Be clear that you’re selling on a first-come, first-served basis. I wouldn’t promise anyone that I would hold on to an item for a few days, because I could lose another potential buyer. But if an item didn’t sell right away, I wasn’t shy about following up with people who had expressed interest to let them know it was still available. This strategy worked, and many people bought items once I followed up by email or text. Make sure to keep contact information for anyone who expresses interest in your items so you can follow up for the sale.

Remember to re-list your items after a few days to maximize the number of people who see it, and get back to the top of your area’s listings. Every time I re-listed my items, I tweaked the price points to see whether a lower — or even higher — price made a difference. Sometimes, a higher asking price helped an item to sell!

Sell Your Stuff to Your Network

It can often be easier to sell to people you know. They trust you, and know that you wouldn’t sell them something low quality. Trust is big, and it can be hard for strangers to trust you enough to buy certain items. Plus, you know what your network likes and wants! My friends are really into music equipment, instruments, sparkly sequined clothing and funky jewelry, so I was selective and pitched these items to my network via Instagram, Facebook, Twitter and email.

People will want to see clothing and jewelry on you, rather than on a hanger, so I took selfies standing near a window in natural sunlight. I added an informative and witty description of each item and posted each photo to Instagram, automatically sharing it with Twitter and Facebook.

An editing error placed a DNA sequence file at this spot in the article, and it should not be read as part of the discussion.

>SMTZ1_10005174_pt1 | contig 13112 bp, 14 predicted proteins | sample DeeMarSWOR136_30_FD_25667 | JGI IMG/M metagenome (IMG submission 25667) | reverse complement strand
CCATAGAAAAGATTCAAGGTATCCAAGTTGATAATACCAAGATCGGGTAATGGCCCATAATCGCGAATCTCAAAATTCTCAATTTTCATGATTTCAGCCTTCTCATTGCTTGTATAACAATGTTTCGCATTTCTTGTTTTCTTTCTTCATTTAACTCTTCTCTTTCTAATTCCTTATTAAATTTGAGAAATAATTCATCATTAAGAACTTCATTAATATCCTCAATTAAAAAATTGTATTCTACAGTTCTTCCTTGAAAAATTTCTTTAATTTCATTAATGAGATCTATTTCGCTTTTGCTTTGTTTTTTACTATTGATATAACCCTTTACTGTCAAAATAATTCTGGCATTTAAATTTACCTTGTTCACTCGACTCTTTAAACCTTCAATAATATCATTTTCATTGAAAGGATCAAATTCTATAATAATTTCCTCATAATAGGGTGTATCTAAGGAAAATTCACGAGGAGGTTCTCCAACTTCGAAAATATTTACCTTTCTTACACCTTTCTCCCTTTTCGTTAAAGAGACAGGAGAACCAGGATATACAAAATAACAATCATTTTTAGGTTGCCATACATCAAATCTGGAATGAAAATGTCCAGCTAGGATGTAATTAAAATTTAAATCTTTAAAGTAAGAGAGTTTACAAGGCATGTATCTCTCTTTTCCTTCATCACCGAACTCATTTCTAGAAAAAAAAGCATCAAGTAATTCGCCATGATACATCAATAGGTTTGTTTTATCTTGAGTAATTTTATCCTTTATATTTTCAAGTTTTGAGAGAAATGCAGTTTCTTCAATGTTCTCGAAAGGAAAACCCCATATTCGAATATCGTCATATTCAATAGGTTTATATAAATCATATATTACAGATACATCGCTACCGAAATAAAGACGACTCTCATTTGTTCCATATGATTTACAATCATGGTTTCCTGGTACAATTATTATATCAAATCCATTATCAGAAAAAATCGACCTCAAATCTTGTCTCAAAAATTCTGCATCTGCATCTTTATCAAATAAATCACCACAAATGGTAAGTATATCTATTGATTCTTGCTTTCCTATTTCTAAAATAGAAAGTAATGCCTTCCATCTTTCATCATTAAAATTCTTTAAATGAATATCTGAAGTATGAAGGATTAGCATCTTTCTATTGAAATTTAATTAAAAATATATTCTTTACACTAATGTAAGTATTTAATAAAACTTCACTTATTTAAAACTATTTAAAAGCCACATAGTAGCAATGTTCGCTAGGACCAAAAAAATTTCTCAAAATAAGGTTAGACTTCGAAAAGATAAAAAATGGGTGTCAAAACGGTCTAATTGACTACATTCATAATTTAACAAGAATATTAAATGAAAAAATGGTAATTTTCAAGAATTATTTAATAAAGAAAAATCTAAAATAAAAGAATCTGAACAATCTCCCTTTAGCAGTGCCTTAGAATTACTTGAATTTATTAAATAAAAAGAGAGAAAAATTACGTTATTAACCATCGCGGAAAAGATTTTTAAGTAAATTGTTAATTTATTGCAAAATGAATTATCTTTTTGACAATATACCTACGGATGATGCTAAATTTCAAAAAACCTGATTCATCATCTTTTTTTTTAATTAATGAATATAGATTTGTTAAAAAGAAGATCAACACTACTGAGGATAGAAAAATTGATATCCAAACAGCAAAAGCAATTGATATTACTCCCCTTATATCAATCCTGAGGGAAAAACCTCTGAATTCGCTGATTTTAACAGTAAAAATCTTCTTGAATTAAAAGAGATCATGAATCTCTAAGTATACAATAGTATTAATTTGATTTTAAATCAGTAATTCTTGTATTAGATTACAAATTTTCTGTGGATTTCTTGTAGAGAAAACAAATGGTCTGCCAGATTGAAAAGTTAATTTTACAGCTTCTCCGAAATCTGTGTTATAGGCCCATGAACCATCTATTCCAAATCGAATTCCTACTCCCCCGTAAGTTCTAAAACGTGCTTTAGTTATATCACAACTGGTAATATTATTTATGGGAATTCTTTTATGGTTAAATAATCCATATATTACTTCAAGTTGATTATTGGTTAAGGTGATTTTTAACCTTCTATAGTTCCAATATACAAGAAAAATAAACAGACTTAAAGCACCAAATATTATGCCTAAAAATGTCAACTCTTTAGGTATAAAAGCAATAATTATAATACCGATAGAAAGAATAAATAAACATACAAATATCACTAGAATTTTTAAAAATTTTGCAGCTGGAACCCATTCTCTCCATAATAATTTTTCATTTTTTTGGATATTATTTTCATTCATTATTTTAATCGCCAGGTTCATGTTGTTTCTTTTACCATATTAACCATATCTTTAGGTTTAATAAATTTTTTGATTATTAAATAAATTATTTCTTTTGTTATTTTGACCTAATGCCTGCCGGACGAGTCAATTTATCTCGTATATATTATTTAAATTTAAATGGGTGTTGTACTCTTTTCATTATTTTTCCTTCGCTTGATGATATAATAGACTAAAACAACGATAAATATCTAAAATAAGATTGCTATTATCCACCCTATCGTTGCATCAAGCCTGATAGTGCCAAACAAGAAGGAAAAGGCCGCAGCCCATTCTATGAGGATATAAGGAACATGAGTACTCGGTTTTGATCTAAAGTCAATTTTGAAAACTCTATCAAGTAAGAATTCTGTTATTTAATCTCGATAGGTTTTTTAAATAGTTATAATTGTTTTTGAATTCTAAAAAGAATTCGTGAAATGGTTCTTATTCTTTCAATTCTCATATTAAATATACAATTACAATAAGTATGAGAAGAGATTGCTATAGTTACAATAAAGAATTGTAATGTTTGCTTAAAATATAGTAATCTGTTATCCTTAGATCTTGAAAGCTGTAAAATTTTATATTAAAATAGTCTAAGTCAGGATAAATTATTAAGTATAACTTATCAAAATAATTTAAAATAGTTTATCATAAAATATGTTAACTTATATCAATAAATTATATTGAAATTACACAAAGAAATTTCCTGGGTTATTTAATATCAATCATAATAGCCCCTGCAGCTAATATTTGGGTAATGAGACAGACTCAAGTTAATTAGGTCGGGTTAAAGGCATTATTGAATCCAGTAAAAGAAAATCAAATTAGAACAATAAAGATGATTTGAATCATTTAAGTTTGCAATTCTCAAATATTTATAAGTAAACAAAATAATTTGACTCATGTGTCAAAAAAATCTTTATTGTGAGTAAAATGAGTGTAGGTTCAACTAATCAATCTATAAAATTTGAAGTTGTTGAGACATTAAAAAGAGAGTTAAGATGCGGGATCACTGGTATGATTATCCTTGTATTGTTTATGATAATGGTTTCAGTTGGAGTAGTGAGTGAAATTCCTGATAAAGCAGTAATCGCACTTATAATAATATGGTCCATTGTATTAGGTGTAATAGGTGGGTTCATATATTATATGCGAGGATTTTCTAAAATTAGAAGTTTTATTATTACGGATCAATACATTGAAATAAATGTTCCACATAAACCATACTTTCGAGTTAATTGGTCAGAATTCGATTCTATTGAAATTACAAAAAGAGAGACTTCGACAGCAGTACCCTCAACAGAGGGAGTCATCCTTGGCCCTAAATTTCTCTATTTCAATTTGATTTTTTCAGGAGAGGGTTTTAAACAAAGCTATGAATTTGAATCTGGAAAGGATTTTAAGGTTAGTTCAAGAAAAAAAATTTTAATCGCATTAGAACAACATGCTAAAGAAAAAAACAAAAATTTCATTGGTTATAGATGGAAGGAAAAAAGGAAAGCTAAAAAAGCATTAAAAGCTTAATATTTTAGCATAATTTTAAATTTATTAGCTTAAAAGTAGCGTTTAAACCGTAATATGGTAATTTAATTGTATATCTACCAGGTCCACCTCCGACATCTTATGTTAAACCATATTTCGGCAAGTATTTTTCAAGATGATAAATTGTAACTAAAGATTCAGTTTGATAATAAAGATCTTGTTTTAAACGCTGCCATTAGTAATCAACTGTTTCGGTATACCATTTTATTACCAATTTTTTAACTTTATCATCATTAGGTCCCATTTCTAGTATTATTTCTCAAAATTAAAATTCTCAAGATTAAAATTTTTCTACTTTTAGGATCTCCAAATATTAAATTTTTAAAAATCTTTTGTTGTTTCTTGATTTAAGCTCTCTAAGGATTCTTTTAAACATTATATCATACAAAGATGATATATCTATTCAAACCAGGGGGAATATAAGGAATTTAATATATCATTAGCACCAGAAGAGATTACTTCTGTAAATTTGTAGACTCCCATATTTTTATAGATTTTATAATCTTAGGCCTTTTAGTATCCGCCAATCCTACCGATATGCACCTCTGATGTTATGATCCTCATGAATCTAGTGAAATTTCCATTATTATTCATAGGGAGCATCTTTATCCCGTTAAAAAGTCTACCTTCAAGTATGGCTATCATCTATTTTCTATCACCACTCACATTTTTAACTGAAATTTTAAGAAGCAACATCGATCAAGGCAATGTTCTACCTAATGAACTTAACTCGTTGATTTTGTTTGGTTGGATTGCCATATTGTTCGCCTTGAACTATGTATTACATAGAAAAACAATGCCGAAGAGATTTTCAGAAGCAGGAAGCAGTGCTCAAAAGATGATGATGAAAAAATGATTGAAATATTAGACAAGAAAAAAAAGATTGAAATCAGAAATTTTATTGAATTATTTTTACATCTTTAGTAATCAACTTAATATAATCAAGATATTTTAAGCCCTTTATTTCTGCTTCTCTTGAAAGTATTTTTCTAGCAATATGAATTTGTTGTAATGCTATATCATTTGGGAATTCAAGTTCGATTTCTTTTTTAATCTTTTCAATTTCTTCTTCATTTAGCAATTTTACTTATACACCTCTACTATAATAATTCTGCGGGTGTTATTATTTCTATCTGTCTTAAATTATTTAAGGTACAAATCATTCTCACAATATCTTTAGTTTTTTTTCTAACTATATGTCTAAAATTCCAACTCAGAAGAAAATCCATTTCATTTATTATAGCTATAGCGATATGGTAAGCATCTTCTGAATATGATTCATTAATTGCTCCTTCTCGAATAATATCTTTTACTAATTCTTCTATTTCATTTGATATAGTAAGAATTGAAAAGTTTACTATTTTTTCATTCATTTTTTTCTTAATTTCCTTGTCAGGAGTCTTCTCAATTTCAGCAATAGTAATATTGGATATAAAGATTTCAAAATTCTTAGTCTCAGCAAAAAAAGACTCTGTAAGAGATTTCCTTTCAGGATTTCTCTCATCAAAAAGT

In the description, I included my asking price plus postage, and asked people to leave an email address so that I could send an invoice via PayPal or Google Wallet. When a buyer chose PayPal, I added a few extra dollars to cover their fee. I also included some descriptive hashtags to help the post catch on with people outside my network. The whole process took only a few minutes for each item.

By selling my clothes and jewelry to friends directly rather than through a consignment store or website, I kept 100% of my selling price. To save time, I waited until I’d sold several items before making a trip to the post office.

What to Do With What’s Leftover

Once you’ve shared items with your network and Craigslist, you’ll still probably have a few things leftover.

I took my books to a local bookshop, where they gave me a dollar each. I sold music memorabilia items on eBay. I sold a few broken gold earrings and necklaces to one of those “Cash for Gold” places.

I packed up a suitcase full of everything that was left and took it to the vintage and consignment shops in my neighborhood, who gave me cash on the spot in exchange for quite a few items. Anything that was left, I donated to my favorite charity, Green Tree Textiles, in exchange for a tax deduction.

Remember the Little Things

Don’t assume that small items are worthless — people want the strangest things! On Craigslist, I sold my bathroom garbage can for $10 and a box of empty wine bottles for $12. I made $30 selling old concert ticket stubs on Instagram.

In the end, I only had a few leftover items that I happily gifted to friends and neighbors in the few days before I moved. Now, I’m living light.

Your Turn: Have you ever sold most of your possessions like this? Share your best strategies for selling your items for the best prices!

C. Blythe Pack is a professional writer with a Bachelor of Arts in English Literature from the College of William & Mary, and a Master of Social Work from Fordham University.